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SLEEP NEEDS, PATTERNS, AND DIFFICULTIES OF ADOLESCENTS: SUMMARY OF A WORKSHOP Sleep Needs, Patterns, and Diffculties of Adolescents INTRODUCTION Sleep is not only a biological necessity but also a physiological drive. In today's fast-paced world, though, a good night's sleep is often the first thing to go. The effects of inadequate sleep are more than mere annoyances: they affect our mood and how we perform at school, work, and home and behind the wheel. Lost sleep also accumulates over time; the more “sleep debt ” an individual incurs, the greater the negative consequences, according to researchers in the field (Carskadon and Dement, 1981; Wolfson and Carskadon, 1998). Research on adolescents and sleep has been under way for more than two decades, and there is growing evidence that adolescents are developmentally vulnerable to sleep difficulties. To discuss current research in this area and its implications in the policy, public, health, and educational arenas, the Forum on Adolescence of the Board on Children, Youth, and Families held a workshop, entitled Sleep Needs, Patterns, and Difficulties of Adolescents, on September 22, 1999. Both the board and the forum are initiatives of the Institute of Medicine and the National Research Council of the National Academies. The workshop brought together researchers, educators, health care providers, and policy makers to review current findings on adolescent sleep. More than 100 individuals attended the workshop, including medical researchers, teachers, parents, and young people themselves. David A. Ham-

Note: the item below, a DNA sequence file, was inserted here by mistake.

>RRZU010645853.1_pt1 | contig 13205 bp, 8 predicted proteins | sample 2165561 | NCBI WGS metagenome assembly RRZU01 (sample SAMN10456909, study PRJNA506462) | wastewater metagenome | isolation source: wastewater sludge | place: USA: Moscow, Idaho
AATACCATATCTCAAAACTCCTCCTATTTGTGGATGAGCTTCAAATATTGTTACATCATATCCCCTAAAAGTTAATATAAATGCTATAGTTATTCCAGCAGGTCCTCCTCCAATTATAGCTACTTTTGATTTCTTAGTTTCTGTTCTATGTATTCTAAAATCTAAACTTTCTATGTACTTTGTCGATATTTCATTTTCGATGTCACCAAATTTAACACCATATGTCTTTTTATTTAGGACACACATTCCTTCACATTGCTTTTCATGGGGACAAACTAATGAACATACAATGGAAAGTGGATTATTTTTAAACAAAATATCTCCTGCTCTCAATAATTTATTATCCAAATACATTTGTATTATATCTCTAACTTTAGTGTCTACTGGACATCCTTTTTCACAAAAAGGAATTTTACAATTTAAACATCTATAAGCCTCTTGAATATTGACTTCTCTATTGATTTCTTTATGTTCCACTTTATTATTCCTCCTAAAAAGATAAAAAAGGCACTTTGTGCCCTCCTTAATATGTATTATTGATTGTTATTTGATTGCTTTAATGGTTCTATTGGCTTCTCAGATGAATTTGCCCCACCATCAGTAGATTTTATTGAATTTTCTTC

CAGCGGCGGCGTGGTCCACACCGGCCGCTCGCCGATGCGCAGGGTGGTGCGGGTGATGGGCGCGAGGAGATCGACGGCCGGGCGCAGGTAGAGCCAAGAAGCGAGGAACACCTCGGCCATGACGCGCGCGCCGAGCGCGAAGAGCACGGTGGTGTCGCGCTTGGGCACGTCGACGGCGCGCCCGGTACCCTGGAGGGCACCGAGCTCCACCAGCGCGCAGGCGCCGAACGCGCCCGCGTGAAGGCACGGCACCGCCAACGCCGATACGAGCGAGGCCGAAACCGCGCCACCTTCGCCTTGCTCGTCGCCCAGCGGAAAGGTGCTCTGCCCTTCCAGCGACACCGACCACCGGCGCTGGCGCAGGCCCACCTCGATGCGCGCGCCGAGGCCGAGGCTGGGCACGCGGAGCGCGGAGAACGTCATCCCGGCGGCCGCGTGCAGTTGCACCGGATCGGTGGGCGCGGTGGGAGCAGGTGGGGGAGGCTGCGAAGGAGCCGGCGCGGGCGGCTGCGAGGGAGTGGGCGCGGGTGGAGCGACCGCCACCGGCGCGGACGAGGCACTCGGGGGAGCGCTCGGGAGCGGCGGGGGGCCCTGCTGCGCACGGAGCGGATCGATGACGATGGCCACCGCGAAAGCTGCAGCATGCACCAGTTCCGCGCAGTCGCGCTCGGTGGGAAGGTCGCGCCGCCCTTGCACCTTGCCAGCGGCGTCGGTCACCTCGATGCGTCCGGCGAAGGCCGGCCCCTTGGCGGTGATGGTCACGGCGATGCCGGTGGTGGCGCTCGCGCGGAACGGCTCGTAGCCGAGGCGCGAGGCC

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SLEEP NEEDS, PATTERNS, AND DIFFICULTIES OF ADOLESCENTS: SUMMARY OF A WORKSHOP burg, chair of the Forum on Adolescence, and William C. Dement, director of the Sleep Disorders Center at Stanford University, cochaired the meeting. As Hamburg noted in his opening remarks, the workshop offered an “opportunity to call attention to a very important and, until recently, neglected problem area.” “Adolescence is the time of greatest vulnerability from the standpoint of sleep,” Dement, a pioneer in the field of sleep research, told workshop participants. Counterproductive adolescent sleep patterns tend to be viewed as part of the culture of the teenage years. But according to Dement and other researchers, the need for sleep does not decrease as individuals go through adolescence (Carskadon, 1982). The amount of sleep that adolescents get drops precipitously, however, making it very difficult for them to avoid chronic sleep loss. Dement asked the workshop participants to consider several questions: How much sleep do adolescents require? What factors contribute to sleep loss in adolescence? What are the consequences of chronic sleep loss in young people? What can be done about it? Through presentations and panel discussions, workshop participants addressed these questions. They summarized results from research over the past two decades on issues such as how much sleep teenagers need and how much they typically get, the sleep patterns of adolescents, and the factors—biological, behavioral, and environmental—that influence them. They discussed recent efforts to facilitate meeting the sleep needs of adolescents, including consideration of later starting times for high schools and efforts to educate the public, including parents and youth, on the importance of adequate sleep. Workshop participants acknowledged the complexity of the issue and observed that additional research on the causes and consequences of adolescent sleep problems is appropriate. Assessing the impact and effects of changes in policy and practices by educators, parents, and youth themselves, as well as increased public understanding of the dimensions of the problem, also could advance the search for remedies. Drawing on workshop participants' presentations and subsequent question and answer sessions, this report summarizes key themes that emerged from the day's discussions. It is intended as an overview of the issues discussed for an audience of educators, parents, youth, health care providers, and other interested readers. It is not intended to provide a comprehensive review of findings from the entire field of research on adolescent sleep. Of necessity, the report reflects the content and emphases of the presentations and discussions. It therefore does not provide full details on research meth-